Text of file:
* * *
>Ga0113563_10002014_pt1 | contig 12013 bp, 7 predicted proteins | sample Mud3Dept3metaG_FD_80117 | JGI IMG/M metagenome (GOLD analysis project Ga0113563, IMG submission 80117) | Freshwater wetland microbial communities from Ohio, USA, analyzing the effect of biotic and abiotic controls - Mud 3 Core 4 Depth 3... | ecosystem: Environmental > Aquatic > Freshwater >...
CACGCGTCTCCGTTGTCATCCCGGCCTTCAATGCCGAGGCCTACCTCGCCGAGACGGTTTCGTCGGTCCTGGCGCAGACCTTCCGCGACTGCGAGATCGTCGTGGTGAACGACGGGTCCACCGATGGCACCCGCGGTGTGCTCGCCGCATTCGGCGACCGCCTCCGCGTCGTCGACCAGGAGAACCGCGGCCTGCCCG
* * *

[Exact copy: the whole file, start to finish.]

>Ga0113563_10002014_pt1 | contig 12013 bp, 7 predicted proteins | sample Mud3Dept3metaG_FD_80117 | JGI IMG/M metagenome (GOLD analysis project Ga0113563, IMG submission 80117) | Freshwater wetland microbial communities from Ohio, USA, analyzing the effect of biotic and abiotic controls - Mud 3 Core 4 Depth 3... | ecosystem: Environmental > Aquatic > Freshwater >...
CACGCGTCTCCGTTGTCATCCCGGCCTTCAATGCCGAGGCCTACCTCGCCGAGACGGTTTCGTCGGTCCTGGCGCAGACCTTCCGCGACTGCGAGATCGTCGTGGTGAACGACGGGTCCACCGATGGCACCCGCGGTGTGCTCGCCGCATTCGGCGACCGCCTCCGCGTCGTCGACCAGGAGAACCGCGGCCTGCCCG